| Frank Wright, Ph.D.
President & CEO
Years ago the late D. James Kennedy conversed with a young man who aggressively asked: "How do you know the things you believe are true?" Dr. Kennedy smiled and said: "You have asked the Epistemological Question, haven't you?" The young man looked at him blankly.
Epistemology is, of course, the study of knowledge. More specifically, it seeks to answer the question: "How can we know anything?" It deals with the trustworthiness of human knowledge. How do we know the truth we proclaim is true? This remains a fascinating question, especially for those with a mission of proclaiming truth using electronic media.
Arguably an important work on this subject is Immanuel Kant's Critique of Pure Reason, which rocked the foundations of atheism. With inescapable logic Kant concluded that just because you cannot apprehend God with your five natural senses (let's leave my wife's sixth sense out of this for now) does not disprove the existence of a spiritual realm and a Spiritual Being. In short, Kant showed the Emperor of Atheism has no clothes.
Which brings us back to our question: "How can we know anything?" The answer is really quite simple. There are only two ways you can know anything - rationalism and revelation. You can either figure it out, or it can be revealed to you.
Rationalism argues that you come to know everything through human reason-though rational (and hopefully logical) thought. There are many problems with this - the greatest being the inability of rationalism to deal with spirituality.
Suppose we want to figure out God through rational thought. We sit down like Rodin's Thinker with chin on wrist and elbow on knee and we reason it out. After a time we rise with our conclusion.
Two problems present themselves. First, across the street was another thinker who after similar cranial exertion rose with a conclusion about God at variance with ours. As a rational being we must recognize that this conclusion is as good as ours. Both of our views - even if they be polar opposites - are equally valid. But both also are equally worthless, being rooted in mere speculation.
This leads us to our second problem-a problem of logic. The God of the Universe is infinite; we are finite. A simple axiom of logic is that the finite cannot contain the infinite. Our finite minds cannot fully comprehend One who is infinite, eternal, and unchangeable.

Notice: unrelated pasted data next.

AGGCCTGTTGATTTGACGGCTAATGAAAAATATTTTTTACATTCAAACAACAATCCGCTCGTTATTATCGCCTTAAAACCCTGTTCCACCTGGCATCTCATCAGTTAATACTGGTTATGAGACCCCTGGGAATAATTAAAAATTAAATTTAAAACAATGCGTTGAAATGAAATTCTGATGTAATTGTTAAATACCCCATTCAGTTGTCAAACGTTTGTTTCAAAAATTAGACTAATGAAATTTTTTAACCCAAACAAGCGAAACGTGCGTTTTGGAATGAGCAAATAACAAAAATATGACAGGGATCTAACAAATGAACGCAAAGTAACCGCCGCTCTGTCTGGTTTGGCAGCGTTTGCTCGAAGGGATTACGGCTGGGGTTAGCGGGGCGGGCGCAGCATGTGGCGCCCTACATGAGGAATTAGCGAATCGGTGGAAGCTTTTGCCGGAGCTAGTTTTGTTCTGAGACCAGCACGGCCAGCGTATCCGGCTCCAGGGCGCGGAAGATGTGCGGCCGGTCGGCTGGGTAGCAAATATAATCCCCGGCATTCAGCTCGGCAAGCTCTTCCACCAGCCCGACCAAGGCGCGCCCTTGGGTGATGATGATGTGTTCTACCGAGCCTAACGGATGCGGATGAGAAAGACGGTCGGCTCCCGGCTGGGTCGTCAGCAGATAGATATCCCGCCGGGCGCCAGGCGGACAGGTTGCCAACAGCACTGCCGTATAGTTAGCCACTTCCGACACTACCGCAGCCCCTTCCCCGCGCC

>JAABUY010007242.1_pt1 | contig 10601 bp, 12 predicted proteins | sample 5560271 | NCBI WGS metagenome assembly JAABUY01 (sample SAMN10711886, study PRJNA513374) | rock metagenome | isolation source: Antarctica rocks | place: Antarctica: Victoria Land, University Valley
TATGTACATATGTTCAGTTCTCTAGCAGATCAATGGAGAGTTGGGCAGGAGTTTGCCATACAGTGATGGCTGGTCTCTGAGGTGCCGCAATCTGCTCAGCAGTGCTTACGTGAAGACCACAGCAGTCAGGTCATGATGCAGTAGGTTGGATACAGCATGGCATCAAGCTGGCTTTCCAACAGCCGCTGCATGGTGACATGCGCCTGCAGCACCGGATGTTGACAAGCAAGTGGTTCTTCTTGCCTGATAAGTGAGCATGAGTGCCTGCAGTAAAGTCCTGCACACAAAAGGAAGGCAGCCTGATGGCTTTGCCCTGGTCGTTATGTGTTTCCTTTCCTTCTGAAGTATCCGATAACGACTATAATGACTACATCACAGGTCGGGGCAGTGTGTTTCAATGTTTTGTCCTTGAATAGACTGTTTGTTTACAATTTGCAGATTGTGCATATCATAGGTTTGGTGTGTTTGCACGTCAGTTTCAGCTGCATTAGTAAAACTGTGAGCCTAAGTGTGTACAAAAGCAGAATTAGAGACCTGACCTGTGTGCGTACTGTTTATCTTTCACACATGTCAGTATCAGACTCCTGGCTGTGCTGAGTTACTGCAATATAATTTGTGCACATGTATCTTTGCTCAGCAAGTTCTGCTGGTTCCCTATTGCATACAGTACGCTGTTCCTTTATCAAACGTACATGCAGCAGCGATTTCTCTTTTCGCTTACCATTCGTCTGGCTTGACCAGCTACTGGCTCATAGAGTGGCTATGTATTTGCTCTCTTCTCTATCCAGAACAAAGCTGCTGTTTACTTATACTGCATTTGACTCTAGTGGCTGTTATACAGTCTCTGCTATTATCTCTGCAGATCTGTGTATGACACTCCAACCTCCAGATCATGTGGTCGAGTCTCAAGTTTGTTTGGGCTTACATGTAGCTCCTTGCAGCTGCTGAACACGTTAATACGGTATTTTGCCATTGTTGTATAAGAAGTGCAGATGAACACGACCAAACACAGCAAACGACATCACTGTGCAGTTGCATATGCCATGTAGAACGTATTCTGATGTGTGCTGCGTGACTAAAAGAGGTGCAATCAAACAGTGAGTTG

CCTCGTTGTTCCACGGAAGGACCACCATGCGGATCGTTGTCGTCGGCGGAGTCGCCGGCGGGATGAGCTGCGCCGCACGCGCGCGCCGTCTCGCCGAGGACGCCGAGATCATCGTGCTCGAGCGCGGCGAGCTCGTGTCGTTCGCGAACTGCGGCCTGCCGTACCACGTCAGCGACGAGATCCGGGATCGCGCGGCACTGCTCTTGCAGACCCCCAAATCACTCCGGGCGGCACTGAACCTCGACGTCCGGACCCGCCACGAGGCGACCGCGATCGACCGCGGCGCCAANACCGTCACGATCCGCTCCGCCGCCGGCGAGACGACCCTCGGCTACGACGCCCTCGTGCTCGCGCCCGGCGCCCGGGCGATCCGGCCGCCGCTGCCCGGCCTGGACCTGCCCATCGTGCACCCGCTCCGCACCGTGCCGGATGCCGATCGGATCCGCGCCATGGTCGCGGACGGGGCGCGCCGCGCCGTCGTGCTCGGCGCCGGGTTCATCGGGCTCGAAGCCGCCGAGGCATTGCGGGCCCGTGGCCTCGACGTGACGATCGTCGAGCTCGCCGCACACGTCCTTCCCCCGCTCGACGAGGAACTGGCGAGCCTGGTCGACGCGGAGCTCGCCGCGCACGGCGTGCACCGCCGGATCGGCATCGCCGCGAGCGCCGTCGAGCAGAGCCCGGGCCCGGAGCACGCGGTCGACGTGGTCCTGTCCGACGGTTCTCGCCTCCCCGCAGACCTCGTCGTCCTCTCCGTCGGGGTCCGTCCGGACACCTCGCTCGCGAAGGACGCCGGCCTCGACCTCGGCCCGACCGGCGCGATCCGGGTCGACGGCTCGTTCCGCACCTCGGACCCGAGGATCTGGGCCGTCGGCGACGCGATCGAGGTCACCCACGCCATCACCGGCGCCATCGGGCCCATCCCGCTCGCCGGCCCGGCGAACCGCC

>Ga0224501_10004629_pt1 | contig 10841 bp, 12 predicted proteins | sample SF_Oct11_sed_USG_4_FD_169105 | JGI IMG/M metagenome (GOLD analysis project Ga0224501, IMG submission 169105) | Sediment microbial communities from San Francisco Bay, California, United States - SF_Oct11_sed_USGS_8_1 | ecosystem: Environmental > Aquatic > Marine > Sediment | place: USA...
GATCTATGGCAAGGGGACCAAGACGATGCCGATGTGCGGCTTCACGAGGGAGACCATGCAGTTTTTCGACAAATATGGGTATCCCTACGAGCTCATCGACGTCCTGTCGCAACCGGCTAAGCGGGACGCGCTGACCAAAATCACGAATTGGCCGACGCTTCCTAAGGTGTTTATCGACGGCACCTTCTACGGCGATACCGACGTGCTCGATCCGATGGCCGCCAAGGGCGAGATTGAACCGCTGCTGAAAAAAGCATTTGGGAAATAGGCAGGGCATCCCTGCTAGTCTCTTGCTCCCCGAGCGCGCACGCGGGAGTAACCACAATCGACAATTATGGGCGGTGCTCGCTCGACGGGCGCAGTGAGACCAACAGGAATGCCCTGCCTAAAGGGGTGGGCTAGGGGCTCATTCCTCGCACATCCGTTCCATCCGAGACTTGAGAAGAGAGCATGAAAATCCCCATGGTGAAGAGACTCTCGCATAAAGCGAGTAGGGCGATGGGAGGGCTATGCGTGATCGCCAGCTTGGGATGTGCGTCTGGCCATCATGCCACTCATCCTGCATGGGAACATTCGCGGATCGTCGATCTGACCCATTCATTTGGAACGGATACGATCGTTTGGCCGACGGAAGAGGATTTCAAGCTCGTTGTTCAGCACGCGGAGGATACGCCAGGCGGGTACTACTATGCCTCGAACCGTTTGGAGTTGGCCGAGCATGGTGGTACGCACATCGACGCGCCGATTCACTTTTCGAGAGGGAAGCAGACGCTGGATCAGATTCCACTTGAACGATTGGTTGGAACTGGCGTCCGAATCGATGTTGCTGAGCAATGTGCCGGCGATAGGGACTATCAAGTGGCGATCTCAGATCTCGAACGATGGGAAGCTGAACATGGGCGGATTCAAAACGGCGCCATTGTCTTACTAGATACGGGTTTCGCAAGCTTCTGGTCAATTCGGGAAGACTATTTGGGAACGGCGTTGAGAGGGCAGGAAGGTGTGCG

Spiritual things are not rationally discerned. Jesus asked his followers: "Who do you say that I am?" Peter proclaimed: "You are the Christ, the Son of the Living God." After blessing him, Jesus said: "Flesh and blood has not revealed this to you, but my Father who is in heaven." Spiritual things are spiritually discerned.
The only other way we can know anything is if it is revealed to us. God has revealed Himself to us in three principal ways.
First, through the light of creation. The heavens declare the glory of God. That revelation of God through creation is so clear that the Apostle writing to the church at Rome said we are "without excuse."
Second, God has revealed Himself through the light of conscience. We have a law written on our hearts, testifying to the reality of God every time we break it. Our conscience speaks to us about our guilt, but it speaks even more powerfully about the One whose law we have broken.
Third, God has revealed Himself through the light of Christ. At first we walked in darkness, now we have seen a great light. Jesus authoritatively proclaimed the glory of the Father and the nature of His Kingdom, making clear our duty to God and our fellow man.
How do we know the things we proclaim are true? We know it because the Lord of Glory has revealed them to us:
"Long ago, at many times and in many ways, God spoke to our fathers by the prophet, but in these last days he has spoken to us by his Son, whom he appointed the heir of all things, through whom also he created the world" (Hebrews 1:1-2).
We proclaim revealed truth - truth revealed to us by One who came from Heaven and testified with first hand knowledge of the Father. He came bringing the answers to life's great questions: Who am I?; Where did I come from?; Where am I going?; Why am I here? And rather than produce a blank expression on our faces, the Epistemological Question fills us with awe and wonder as we realize that God became man to answer it.